Radioactive Waste Disposal UK
Radioactive nuclear waste on the way to being reprocessed at Sellafield. The site on the Cumbrian coast stores nuclear waste from several countries around the world. Photograph: Odd Andersen/AFP/Getty Images
Radioactive Waste Management accepts social and political challenges must be overcome – but says government now has power to overrule local communities
Plans costing £4bn to identify and create a geological disposal site for the UK’s radioactive waste are being hindered by a “nuclear perception problem” say experts.
It is estimated that the lifetime cost of disposing of the radioactive waste accumulated to date will cost the taxpayer around £12bn, with £4bn estimated to be spent before the waste can be buried.
Surveys available to date indicate that 30% of the UK, excluding Scotland, could be geologically suitable for such a site.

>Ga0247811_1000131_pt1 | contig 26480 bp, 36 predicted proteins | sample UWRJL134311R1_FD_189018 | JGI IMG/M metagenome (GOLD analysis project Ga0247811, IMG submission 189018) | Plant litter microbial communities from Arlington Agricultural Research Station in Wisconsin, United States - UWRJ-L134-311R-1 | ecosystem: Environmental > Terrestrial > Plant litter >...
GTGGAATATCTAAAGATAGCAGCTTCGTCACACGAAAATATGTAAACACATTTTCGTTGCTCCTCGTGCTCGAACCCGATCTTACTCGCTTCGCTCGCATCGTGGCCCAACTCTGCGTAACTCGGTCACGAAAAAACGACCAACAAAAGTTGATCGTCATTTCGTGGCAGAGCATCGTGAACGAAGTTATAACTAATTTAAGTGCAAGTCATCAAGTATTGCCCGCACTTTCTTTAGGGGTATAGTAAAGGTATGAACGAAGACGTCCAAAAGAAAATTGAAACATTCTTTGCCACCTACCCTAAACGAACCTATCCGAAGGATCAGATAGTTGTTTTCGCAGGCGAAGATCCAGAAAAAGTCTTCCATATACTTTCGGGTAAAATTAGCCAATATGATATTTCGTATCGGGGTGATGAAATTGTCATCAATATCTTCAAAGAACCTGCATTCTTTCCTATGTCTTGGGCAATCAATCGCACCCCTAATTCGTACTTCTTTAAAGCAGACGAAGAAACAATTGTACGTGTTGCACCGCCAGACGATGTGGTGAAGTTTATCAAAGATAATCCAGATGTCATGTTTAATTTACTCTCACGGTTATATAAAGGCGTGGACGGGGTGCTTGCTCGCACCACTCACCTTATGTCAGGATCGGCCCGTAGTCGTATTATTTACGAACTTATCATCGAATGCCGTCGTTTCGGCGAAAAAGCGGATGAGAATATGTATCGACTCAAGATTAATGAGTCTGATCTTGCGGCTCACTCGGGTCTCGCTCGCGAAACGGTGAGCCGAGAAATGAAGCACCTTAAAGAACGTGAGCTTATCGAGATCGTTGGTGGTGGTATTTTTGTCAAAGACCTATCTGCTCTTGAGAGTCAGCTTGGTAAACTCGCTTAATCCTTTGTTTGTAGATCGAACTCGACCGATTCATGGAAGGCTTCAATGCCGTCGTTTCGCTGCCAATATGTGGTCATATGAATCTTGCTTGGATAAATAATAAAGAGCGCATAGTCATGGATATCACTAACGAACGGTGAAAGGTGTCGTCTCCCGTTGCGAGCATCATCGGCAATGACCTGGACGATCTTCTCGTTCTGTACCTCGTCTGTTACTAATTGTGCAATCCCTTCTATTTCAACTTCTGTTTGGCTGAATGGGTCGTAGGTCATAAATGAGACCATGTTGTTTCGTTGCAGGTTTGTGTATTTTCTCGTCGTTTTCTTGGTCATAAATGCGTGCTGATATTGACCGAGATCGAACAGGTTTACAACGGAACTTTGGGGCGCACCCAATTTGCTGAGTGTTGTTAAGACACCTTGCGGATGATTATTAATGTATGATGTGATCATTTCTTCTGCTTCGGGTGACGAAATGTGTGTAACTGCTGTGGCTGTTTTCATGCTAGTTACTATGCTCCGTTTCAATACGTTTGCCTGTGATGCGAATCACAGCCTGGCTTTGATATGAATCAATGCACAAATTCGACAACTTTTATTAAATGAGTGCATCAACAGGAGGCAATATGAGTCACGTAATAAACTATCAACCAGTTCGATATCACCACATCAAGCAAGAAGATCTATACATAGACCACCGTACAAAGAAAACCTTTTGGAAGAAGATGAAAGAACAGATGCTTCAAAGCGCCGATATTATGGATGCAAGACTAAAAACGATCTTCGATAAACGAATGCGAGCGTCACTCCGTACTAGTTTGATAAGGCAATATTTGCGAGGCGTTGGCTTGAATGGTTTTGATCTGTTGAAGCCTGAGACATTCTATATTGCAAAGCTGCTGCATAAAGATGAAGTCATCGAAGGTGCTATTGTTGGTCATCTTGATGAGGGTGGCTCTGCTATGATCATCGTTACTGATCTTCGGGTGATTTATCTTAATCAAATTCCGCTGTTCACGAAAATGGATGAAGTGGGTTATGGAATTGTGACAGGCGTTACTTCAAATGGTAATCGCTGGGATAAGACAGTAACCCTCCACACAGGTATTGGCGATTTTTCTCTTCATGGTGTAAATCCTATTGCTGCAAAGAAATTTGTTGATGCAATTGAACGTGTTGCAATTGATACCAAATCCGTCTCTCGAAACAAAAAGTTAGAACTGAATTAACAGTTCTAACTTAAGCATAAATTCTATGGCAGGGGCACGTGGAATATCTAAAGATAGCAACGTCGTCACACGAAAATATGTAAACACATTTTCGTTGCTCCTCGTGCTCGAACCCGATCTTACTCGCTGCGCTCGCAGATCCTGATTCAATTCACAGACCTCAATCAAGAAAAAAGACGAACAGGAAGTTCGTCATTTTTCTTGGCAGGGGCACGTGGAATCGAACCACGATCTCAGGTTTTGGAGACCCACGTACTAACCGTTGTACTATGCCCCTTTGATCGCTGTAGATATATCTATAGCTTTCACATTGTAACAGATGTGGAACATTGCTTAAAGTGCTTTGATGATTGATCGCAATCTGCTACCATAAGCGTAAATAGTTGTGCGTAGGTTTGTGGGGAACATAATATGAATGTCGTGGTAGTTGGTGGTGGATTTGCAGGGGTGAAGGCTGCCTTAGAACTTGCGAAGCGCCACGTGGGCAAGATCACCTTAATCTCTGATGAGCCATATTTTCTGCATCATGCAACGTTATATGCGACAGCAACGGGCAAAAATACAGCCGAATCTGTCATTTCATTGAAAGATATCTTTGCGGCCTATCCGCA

But Alun Ellis, science and technology director of Radioactive Waste Management (RWM), the government-owned company asked to deliver a geological disposal unit, said that “the other half of the problem – the more difficult half – is how we overcome the social and political challenges.”
RWM is preparing to launch a public information campaign on the issue in September. A screening process to identify the most suitable areas in the UK for such a site will complete by 2017.
In April, a new law redefining radioactive waste sites as “nationally significant infrastructure projects” which central government therefore have the final say on, was passed in the final hours before parliament was disbanded for the election.
Ellis said: “For the vast majority of people, there is an immediate nuclear dread and a lack of familiarity with all things nuclear. The links to the nuclear bomb certainly don’t help and there’s no hiding the fact that the roots were part of the defence related programme, which very rapidly in the UK moved onto generating electricity. But people in nuclear communities understand the need for geological disposal and are much more amenable to having a discussion.”
The decades long search for a disposal site in the UK has stalled since Cumbria’s county council voted against a proposal in 2013, with the government last year offering local communities willing to consider the option up to £40m.